Hope is an integral part of human nature and as varied as the world itself. You hear it expressed in many ways, "I hope tomorrow will be sunny" or "I hope to arrive on time" or again, "I hope my baby will be healthy". Hope, in its widest sense, is described as the desire of something together with the expectation of obtaining it." (Cath. Encyclopedia) The object of hope is the good and as such is an act of the will which looks toward the future for the realization of some good. Hope expresses the awareness of contingency in life, that is, the realization what happens in life is not only dependent on what I do but also on other events of life. Man needs hope because hopelessness leads to destruction and death.

I came across on the web a column by Ye Qinfa which illustrates hope and the wisdom inherent in human nature.

In 206 BC Cao Cao, a great Chinese statesman led his army to attack the city of Huguan. Because the city was strategically located Cao's army could not take it despite great effort. Cao became angry and declared: "Once I get into the city, I will have all those in it buried alive." When Cao's words reached the city, its defenders increased their resistance. So, Cao consulted his generals. General Cao Ren rose from his seat and said: "The art of war tells us that we should not put the enemy in too tight a ring, that the enemy should be left a way to survive." He further pointed out that the city without hope would fight to its death. He said, "If we now give them a ray of hope by leaving an opening in the ring, they are likely to surrender to us, for they would rather survive than fight to death for nothing." Cao Cao saw the wisdom of this strategy and ordered that it should be done. Soon the city's defending troops crossed over to Cao's side and the city was taken without a cruel fight.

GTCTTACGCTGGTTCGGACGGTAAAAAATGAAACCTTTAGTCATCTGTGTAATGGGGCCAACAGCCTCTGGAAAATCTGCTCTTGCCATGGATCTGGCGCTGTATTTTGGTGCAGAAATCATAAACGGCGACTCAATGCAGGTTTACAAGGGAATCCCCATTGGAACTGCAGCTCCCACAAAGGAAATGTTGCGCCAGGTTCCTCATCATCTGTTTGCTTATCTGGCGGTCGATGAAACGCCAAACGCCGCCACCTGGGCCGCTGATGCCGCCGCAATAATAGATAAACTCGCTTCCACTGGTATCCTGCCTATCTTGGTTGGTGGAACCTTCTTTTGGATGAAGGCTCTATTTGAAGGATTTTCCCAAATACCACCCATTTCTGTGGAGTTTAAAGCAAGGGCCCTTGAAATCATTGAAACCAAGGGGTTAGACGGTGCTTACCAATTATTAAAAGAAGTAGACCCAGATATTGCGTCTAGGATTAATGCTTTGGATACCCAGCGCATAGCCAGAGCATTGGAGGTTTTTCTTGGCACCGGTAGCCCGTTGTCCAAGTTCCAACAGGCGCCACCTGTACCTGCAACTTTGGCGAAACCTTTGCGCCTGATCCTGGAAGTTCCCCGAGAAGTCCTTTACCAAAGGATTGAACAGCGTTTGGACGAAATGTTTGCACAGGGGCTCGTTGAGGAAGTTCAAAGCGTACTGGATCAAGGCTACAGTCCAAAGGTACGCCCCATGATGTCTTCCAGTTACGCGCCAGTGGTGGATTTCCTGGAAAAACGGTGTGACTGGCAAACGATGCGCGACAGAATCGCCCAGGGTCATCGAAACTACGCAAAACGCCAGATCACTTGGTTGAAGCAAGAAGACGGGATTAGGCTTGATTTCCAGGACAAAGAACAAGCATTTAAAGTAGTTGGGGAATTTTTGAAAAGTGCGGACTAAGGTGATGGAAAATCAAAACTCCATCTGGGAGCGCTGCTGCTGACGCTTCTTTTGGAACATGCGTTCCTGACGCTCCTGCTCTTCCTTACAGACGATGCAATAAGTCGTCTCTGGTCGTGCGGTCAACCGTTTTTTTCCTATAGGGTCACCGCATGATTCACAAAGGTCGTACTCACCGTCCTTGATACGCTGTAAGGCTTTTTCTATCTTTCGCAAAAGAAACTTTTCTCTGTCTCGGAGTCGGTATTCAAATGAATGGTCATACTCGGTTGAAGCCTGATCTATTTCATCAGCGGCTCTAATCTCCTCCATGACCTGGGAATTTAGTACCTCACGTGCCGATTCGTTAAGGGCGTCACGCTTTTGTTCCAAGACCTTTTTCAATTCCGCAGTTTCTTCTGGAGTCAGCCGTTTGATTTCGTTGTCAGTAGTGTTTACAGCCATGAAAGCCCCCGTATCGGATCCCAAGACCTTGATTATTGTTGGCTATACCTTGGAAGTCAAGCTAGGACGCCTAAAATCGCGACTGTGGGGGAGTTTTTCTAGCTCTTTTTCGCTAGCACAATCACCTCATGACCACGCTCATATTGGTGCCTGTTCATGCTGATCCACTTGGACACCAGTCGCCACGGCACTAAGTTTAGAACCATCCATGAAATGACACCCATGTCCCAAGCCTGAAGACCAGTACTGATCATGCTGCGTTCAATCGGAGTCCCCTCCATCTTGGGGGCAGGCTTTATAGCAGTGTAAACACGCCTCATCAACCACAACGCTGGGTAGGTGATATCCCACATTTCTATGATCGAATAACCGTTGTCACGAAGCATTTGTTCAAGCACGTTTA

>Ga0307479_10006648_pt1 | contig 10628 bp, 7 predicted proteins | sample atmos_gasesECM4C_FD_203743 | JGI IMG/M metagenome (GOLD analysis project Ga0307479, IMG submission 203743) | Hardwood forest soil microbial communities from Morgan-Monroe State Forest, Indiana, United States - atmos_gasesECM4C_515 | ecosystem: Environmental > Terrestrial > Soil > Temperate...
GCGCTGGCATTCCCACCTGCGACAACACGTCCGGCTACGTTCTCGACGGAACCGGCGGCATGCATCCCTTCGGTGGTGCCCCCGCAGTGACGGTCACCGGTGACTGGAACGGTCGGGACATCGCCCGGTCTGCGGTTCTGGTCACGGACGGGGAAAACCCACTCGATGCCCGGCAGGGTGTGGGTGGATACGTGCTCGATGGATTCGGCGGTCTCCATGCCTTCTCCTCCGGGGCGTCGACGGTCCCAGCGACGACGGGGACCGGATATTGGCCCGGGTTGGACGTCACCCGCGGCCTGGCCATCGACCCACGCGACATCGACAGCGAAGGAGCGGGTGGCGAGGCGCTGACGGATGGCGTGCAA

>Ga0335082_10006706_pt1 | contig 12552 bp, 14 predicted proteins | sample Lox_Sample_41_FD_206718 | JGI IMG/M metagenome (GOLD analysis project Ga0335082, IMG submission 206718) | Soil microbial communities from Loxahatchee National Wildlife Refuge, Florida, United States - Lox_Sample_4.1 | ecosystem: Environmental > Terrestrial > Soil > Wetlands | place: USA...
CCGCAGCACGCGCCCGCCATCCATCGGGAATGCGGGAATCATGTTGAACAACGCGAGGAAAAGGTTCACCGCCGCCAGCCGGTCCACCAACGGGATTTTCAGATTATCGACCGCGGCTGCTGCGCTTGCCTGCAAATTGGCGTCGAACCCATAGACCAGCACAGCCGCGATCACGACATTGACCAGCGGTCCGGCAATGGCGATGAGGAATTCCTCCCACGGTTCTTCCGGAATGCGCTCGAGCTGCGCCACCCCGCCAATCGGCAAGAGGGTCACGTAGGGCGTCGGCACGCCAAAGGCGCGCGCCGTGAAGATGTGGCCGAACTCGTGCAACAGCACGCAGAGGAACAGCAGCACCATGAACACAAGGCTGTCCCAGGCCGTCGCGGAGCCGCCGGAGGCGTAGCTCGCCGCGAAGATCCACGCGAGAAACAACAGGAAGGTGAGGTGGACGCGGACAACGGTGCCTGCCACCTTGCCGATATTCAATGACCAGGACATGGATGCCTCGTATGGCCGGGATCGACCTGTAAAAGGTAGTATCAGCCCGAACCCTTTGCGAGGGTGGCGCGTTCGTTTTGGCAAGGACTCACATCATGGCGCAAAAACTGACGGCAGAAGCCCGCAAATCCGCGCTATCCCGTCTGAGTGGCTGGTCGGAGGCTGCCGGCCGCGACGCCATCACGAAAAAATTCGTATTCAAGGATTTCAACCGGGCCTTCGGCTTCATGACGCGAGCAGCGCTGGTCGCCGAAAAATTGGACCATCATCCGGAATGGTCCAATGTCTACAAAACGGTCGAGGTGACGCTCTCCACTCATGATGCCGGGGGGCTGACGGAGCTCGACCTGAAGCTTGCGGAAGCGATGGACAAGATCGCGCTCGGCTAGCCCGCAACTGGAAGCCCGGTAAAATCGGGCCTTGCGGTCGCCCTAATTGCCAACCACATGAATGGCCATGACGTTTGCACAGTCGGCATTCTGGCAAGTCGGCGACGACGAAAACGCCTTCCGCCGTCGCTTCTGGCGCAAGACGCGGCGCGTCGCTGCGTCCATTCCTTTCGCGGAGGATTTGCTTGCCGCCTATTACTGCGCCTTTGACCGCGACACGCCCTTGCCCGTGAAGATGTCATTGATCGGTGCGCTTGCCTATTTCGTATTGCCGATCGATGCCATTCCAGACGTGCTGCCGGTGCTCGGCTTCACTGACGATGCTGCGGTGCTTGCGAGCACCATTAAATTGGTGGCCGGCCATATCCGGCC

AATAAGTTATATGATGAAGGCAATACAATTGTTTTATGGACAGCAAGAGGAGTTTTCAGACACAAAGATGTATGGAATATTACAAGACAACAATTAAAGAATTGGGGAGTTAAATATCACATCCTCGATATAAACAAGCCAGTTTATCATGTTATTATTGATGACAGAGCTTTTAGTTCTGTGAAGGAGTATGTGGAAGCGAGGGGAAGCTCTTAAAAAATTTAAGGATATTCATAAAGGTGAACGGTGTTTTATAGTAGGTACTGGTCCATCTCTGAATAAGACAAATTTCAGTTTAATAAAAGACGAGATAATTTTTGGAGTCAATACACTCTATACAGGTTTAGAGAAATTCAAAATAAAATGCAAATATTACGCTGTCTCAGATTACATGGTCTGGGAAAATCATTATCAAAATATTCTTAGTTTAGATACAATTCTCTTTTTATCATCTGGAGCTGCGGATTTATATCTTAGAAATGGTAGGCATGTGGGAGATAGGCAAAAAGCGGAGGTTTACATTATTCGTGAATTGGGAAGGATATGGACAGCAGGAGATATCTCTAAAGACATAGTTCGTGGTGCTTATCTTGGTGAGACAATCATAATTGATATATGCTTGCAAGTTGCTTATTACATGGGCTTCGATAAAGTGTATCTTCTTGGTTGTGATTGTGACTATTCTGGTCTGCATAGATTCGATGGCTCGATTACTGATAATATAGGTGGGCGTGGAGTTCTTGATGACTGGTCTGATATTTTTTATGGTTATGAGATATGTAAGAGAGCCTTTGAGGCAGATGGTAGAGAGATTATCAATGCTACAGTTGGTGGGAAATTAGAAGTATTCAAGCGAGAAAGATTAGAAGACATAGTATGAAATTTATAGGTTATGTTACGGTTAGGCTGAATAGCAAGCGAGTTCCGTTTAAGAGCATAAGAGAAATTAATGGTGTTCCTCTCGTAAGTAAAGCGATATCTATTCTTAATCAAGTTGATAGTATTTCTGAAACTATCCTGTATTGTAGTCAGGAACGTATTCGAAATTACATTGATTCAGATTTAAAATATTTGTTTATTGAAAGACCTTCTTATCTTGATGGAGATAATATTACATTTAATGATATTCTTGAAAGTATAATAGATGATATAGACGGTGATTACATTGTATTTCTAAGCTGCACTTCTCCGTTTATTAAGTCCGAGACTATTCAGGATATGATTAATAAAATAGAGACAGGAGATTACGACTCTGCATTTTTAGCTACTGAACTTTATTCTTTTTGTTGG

Please click CHORUS IMAGE to hear Isle of Hope, Isle of Tears by Elizabeth (www.youtube.com/littlesirishangel)

It is a beautiful expression of the Irish Hope in the New Land and the sadness they experienced in leaving their homeland.

So, why is it that we look forward to a better tomorrow? Because we are made for a better world, a world which transcends our natural desires, a world which will satisfy all our natural hopes, a world in which the Good will be attained for all eternity. This is why hope is the dynamic and driving force of our souls.

Paradoxically, suicide is an act of despair and also of hope. The individual sees no hope in this life but imagines that his or her state after death will be better. This is an illusory hope because not based on reality.

Pope Benedict XVI expresses the inadequacy of our natural hopes as follows:

"Day by day, man experiences many greater or lesser hopes, different in kind according to the different periods of his life. Sometimes one of these hopes may appear to be totally satisfying without any need for other hopes. Young people can have the hope of a great and fully satisfying love; the hope of a certain position in their profession, or of some success that will prove decisive for the rest of their lives. When these hopes are fulfilled, however, it becomes clear that they were not, in reality, the whole." (Benedict XVI, SPE SALVI, #30)

2. Revelation and Hope